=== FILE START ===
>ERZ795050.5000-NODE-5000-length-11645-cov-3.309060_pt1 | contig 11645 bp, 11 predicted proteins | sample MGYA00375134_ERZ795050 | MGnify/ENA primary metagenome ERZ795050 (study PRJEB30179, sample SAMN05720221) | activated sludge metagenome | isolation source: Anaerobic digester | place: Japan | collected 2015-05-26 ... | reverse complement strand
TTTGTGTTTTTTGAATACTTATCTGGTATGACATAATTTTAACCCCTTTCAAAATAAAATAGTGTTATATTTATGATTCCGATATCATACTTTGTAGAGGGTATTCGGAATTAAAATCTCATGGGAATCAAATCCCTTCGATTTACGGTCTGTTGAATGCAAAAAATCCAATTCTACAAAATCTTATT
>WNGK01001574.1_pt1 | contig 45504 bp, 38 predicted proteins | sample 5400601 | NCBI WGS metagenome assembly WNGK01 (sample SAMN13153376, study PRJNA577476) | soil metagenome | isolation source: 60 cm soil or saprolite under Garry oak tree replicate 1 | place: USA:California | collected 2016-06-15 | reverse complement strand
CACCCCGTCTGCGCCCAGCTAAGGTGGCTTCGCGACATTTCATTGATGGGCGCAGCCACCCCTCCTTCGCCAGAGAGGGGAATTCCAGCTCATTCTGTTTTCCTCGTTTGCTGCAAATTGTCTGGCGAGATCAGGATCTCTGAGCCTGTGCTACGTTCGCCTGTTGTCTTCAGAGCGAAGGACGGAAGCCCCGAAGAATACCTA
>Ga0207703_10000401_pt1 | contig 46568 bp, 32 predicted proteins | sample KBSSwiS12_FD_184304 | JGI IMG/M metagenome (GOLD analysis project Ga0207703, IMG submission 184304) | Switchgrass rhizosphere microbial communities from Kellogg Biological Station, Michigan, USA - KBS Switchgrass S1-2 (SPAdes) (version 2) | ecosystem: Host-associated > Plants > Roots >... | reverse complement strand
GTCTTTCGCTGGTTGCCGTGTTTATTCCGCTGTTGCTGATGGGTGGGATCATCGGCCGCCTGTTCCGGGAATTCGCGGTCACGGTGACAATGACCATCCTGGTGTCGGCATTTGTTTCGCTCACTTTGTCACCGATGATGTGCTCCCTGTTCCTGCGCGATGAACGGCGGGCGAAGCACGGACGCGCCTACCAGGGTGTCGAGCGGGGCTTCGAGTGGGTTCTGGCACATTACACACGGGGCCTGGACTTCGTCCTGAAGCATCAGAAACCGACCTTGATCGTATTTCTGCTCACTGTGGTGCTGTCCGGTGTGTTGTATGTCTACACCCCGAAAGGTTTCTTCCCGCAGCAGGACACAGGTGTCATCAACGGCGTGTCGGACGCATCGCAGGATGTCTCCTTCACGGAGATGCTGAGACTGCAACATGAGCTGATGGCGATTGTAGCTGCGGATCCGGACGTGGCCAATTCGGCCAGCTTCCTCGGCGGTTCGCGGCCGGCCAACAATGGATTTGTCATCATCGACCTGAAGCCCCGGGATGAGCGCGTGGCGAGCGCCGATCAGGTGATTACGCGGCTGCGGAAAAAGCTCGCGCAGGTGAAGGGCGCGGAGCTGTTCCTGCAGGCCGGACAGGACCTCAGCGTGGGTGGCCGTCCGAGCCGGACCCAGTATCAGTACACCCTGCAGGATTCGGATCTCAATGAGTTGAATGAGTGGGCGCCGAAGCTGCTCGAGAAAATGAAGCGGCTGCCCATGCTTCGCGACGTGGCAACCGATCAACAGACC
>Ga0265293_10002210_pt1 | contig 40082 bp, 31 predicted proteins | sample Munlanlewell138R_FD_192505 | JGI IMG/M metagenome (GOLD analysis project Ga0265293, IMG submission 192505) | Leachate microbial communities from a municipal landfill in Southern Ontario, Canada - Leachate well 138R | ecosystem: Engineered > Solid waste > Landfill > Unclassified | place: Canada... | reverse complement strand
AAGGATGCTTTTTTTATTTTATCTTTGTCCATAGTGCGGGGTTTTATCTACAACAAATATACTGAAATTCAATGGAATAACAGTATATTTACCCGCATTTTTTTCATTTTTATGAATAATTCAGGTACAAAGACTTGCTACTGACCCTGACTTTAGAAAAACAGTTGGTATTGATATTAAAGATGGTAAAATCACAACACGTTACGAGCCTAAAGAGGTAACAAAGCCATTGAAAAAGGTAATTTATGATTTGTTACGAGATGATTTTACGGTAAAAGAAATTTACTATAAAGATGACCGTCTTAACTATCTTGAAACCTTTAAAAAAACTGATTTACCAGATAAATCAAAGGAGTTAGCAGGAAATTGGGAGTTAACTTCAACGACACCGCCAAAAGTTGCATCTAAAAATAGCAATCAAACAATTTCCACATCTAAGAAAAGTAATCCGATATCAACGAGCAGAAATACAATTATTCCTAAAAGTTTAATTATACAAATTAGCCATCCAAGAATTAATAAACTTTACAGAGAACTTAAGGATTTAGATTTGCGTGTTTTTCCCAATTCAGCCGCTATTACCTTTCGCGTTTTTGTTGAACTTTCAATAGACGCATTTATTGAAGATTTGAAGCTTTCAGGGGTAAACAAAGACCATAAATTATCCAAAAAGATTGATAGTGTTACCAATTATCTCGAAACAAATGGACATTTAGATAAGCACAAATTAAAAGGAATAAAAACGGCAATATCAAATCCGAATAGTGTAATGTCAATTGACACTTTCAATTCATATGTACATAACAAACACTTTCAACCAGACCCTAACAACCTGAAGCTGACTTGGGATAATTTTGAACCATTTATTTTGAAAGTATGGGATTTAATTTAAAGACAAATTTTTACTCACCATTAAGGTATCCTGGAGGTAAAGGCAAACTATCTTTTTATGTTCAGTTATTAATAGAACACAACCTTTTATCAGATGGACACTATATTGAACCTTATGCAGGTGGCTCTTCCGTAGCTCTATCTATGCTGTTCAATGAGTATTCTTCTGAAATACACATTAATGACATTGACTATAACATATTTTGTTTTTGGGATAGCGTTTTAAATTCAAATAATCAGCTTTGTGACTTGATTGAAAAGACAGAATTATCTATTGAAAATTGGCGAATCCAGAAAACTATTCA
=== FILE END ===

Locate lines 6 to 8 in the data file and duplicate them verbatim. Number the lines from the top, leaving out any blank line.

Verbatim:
GTCTTTCGCTGGTTGCCGTGTTTATTCCGCTGTTGCTGATGGGTGGGATCATCGGCCGCCTGTTCCGGGAATTCGCGGTCACGGTGACAATGACCATCCTGGTGTCGGCATTTGTTTCGCTCACTTTGTCACCGATGATGTGCTCCCTGTTCCTGCGCGATGAACGGCGGGCGAAGCACGGACGCGCCTACCAGGGTGTCGAGCGGGGCTTCGAGTGGGTTCTGGCACATTACACACGGGGCCTGGACTTCGTCCTGAAGCATCAGAAACCGACCTTGATCGTATTTCTGCTCACTGTGGTGCTGTCCGGTGTGTTGTATGTCTACACCCCGAAAGGTTTCTTCCCGCAGCAGGACACAGGTGTCATCAACGGCGTGTCGGACGCATCGCAGGATGTCTCCTTCACGGAGATGCTGAGACTGCAACATGAGCTGATGGCGATTGTAGCTGCGGATCCGGACGTGGCCAATTCGGCCAGCTTCCTCGGCGGTTCGCGGCCGGCCAACAATGGATTTGTCATCATCGACCTGAAGCCCCGGGATGAGCGCGTGGCGAGCGCCGATCAGGTGATTACGCGGCTGCGGAAAAAGCTCGCGCAGGTGAAGGGCGCGGAGCTGTTCCTGCAGGCCGGACAGGACCTCAGCGTGGGTGGCCGTCCGAGCCGGACCCAGTATCAGTACACCCTGCAGGATTCGGATCTCAATGAGTTGAATGAGTGGGCGCCGAAGCTGCTCGAGAAAATGAAGCGGCTGCCCATGCTTCGCGACGTGGCAACCGATCAACAGACC
>Ga0265293_10002210_pt1 | contig 40082 bp, 31 predicted proteins | sample Munlanlewell138R_FD_192505 | JGI IMG/M metagenome (GOLD analysis project Ga0265293, IMG submission 192505) | Leachate microbial communities from a municipal landfill in Southern Ontario, Canada - Leachate well 138R | ecosystem: Engineered > Solid waste > Landfill > Unclassified | place: Canada... | reverse complement strand
AAGGATGCTTTTTTTATTTTATCTTTGTCCATAGTGCGGGGTTTTATCTACAACAAATATACTGAAATTCAATGGAATAACAGTATATTTACCCGCATTTTTTTCATTTTTATGAATAATTCAGGTACAAAGACTTGCTACTGACCCTGACTTTAGAAAAACAGTTGGTATTGATATTAAAGATGGTAAAATCACAACACGTTACGAGCCTAAAGAGGTAACAAAGCCATTGAAAAAGGTAATTTATGATTTGTTACGAGATGATTTTACGGTAAAAGAAATTTACTATAAAGATGACCGTCTTAACTATCTTGAAACCTTTAAAAAAACTGATTTACCAGATAAATCAAAGGAGTTAGCAGGAAATTGGGAGTTAACTTCAACGACACCGCCAAAAGTTGCATCTAAAAATAGCAATCAAACAATTTCCACATCTAAGAAAAGTAATCCGATATCAACGAGCAGAAATACAATTATTCCTAAAAGTTTAATTATACAAATTAGCCATCCAAGAATTAATAAACTTTACAGAGAACTTAAGGATTTAGATTTGCGTGTTTTTCCCAATTCAGCCGCTATTACCTTTCGCGTTTTTGTTGAACTTTCAATAGACGCATTTATTGAAGATTTGAAGCTTTCAGGGGTAAACAAAGACCATAAATTATCCAAAAAGATTGATAGTGTTACCAATTATCTCGAAACAAATGGACATTTAGATAAGCACAAATTAAAAGGAATAAAAACGGCAATATCAAATCCGAATAGTGTAATGTCAATTGACACTTTCAATTCATATGTACATAACAAACACTTTCAACCAGACCCTAACAACCTGAAGCTGACTTGGGATAATTTTGAACCATTTATTTTGAAAGTATGGGATTTAATTTAAAGACAAATTTTTACTCACCATTAAGGTATCCTGGAGGTAAAGGCAAACTATCTTTTTATGTTCAGTTATTAATAGAACACAACCTTTTATCAGATGGACACTATATTGAACCTTATGCAGGTGGCTCTTCCGTAGCTCTATCTATGCTGTTCAATGAGTATTCTTCTGAAATACACATTAATGACATTGACTATAACATATTTTGTTTTTGGGATAGCGTTTTAAATTCAAATAATCAGCTTTGTGACTTGATTGAAAAGACAGAATTATCTATTGAAAATTGGCGAATCCAGAAAACTATTCA